A couple of months ago I attended the Globe’s study day based around A Midsummer Night’s Dream. As I was back at the show for the first time in a few weeks last night I thought a new post was in order. (In case you missed them, I’ve already reviewed the show and written about an understudy performance.)
One of the sessions at the study day was a Q&A with composer, Stu Barker. As much as I’m interested in the play, this production in particular is fascinating for various reasons – its use of music is just one of them.
In Shakespeare’s day, nearly all plays would include at least one song so it’s only natural for productions to have a musical element. Generally speaking, in Tudor times the accompaniment wouldn’t be quite as extensive as we experience now – unless you were lucky enough to be at a court performance. The normal set-up would be a trumpeter, some wind instrumentalists & perhaps some musicians on strings.
The text in this particular play has a very lyrical quality anyway, so it makes an easy transition into being sung rather than spoken. A good example of this is Oberon providing the antidote to Titania towards the end (“Be as thou wast wont to be, see as thou wast wont to see…”) – it also keeps up the theme of music having a magical effect during the play.
Many of the specifically written songs have no surviving tunes, which does give productions a lot of freedom to bring in their own compositions. In the case of this production it allows for Bottom to impersonate George Formby, as well as the whole cast to break into a full-on Bollywood number at the end!
Before he began, Barker was given a broad range of inspirations to draw upon from director Emma Rice: punk, Elizabethan & Bollywood. Rice is a very musical director, which Barker finds very helpful to work with. He started writing 2-3 months before rehearsals, but it remained a collaborative process as he took influences from the casting (and the cast itself). For example, once Meow Meow was involved he knew he had to write a good song for her! The songs themselves are made up from speeches in the play, poetry & a couple of pop songs.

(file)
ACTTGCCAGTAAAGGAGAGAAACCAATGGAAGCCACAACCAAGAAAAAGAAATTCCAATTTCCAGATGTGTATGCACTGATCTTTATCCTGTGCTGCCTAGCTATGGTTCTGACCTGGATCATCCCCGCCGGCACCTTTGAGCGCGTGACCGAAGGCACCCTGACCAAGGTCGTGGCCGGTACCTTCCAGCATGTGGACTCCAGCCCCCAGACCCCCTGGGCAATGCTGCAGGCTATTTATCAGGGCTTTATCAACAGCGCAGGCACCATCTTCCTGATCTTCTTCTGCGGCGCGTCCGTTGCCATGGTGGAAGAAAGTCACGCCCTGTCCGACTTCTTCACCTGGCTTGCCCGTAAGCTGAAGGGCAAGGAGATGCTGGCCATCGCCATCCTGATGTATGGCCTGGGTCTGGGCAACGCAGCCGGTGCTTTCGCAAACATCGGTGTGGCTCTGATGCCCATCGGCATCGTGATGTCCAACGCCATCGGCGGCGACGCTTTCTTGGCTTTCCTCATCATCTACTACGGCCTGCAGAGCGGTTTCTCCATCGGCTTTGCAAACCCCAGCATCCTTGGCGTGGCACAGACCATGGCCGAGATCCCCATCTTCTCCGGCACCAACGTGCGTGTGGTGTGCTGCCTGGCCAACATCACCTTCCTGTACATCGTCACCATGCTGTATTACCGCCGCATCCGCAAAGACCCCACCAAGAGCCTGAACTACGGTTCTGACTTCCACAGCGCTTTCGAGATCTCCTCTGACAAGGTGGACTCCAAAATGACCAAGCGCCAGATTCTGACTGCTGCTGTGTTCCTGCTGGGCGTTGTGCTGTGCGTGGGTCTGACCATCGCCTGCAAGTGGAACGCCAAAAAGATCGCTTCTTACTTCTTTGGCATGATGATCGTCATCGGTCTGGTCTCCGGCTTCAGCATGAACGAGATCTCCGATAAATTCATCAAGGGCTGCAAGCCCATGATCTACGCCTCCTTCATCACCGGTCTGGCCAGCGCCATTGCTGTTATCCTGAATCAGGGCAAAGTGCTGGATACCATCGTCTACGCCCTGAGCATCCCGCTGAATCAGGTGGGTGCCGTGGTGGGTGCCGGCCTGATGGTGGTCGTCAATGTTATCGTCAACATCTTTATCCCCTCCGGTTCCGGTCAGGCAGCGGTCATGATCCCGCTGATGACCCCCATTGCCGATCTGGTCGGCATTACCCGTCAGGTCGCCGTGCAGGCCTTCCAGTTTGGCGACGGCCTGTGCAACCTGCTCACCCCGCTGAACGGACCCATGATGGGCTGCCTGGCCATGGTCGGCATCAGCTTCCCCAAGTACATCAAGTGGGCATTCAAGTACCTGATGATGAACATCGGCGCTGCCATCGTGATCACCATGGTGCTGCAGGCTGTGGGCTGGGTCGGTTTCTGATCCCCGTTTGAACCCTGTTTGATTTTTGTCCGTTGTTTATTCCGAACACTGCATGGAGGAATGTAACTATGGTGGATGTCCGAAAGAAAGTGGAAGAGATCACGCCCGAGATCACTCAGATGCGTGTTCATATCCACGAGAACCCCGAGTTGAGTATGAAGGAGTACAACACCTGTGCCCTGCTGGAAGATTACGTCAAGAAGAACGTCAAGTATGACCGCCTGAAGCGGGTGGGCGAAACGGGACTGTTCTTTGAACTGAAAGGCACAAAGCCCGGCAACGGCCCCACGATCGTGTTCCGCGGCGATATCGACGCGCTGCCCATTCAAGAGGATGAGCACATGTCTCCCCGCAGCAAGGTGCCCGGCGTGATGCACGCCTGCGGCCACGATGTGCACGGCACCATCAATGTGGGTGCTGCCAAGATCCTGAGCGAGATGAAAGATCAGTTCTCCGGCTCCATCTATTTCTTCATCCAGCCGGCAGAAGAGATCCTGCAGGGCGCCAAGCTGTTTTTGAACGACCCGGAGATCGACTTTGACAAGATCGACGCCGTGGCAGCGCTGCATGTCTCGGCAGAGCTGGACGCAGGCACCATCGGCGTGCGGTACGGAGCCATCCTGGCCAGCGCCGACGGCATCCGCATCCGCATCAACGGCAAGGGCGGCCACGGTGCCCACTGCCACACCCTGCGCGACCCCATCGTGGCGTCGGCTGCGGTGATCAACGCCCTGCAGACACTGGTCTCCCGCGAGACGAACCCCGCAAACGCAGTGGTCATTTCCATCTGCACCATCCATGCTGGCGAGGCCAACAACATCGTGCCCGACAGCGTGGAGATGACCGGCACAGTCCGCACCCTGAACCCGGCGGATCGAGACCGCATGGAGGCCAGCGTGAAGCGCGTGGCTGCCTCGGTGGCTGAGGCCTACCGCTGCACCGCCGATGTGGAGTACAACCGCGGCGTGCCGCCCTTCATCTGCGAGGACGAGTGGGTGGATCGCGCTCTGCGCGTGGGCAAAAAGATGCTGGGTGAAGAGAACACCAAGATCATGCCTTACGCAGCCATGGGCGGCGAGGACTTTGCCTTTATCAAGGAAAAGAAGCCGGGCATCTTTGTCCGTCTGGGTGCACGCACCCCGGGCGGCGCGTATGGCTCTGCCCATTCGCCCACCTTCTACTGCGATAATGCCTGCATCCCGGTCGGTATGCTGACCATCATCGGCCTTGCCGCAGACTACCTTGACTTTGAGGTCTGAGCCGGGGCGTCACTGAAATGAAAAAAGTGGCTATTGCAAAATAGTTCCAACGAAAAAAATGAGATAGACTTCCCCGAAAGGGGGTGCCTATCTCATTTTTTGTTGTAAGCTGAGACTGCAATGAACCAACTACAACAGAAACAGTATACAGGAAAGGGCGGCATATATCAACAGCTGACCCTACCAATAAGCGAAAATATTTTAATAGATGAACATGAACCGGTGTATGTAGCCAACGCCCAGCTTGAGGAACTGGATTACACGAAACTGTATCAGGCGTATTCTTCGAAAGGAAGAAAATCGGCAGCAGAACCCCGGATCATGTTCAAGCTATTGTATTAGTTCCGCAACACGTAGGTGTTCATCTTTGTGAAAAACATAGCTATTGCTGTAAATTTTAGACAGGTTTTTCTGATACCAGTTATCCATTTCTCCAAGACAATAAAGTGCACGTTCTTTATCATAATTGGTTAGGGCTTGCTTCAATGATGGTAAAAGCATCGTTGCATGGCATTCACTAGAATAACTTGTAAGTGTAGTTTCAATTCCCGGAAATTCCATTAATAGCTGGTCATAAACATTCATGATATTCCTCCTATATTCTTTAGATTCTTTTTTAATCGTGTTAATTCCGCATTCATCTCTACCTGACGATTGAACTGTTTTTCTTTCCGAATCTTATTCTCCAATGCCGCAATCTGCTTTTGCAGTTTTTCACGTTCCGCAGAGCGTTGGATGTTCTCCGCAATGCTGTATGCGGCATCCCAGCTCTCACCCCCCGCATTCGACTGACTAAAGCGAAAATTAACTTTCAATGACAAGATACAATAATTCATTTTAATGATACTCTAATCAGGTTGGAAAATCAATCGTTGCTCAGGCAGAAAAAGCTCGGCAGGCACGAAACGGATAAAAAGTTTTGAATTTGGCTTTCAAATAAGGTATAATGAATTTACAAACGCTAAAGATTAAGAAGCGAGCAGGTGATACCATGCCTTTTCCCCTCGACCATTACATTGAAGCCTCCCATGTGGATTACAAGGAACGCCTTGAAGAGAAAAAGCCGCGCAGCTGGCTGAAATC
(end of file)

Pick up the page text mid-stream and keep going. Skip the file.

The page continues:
Barker was also influenced by gypsy beats and Radiohead; Lysander was seen as a bit of a hippy, perhaps the typical sort who’d go to Glastonbury, so his song (a musical version of John Donne’s To His Mistress Going To Bed) reflected that.
Rice’s vision was that the fairies themselves were around since Elizabethan times (hence their costume style), so Barker tried including some more traditional instruments – Rice apparently drew the line at the hurdy-gurdy!
I asked him if there had been any thoughts of making it into more of an actor-musician production. I knew that Ned spends some time drumming in the musicians gallery (“Ned’s very good”), as well as playing a bit of guitar onstage – and then there’s Ewan’s George Formby-style number on the banjo (he’s actually an impersonator). He does enjoy having the ensemble playing or making noise onstage if he can, which is something he does a lot with Kneehigh Theatre.
And I’ll end the post with a little plea: RELEASE A CAST RECORDING! This music is far too good to end up lost once the show closes. The initial plan was to bring a CD out (it was advertised in the programme and everything), but this obviously fell through. I’m not sure why – I was just glad someone in the shop knew and could put me out of my misery after asking a few times! I’ve overheard so many people humming the tunes coming out of the theatre, and everyone seems to love the music, so it seems a bit of a waste…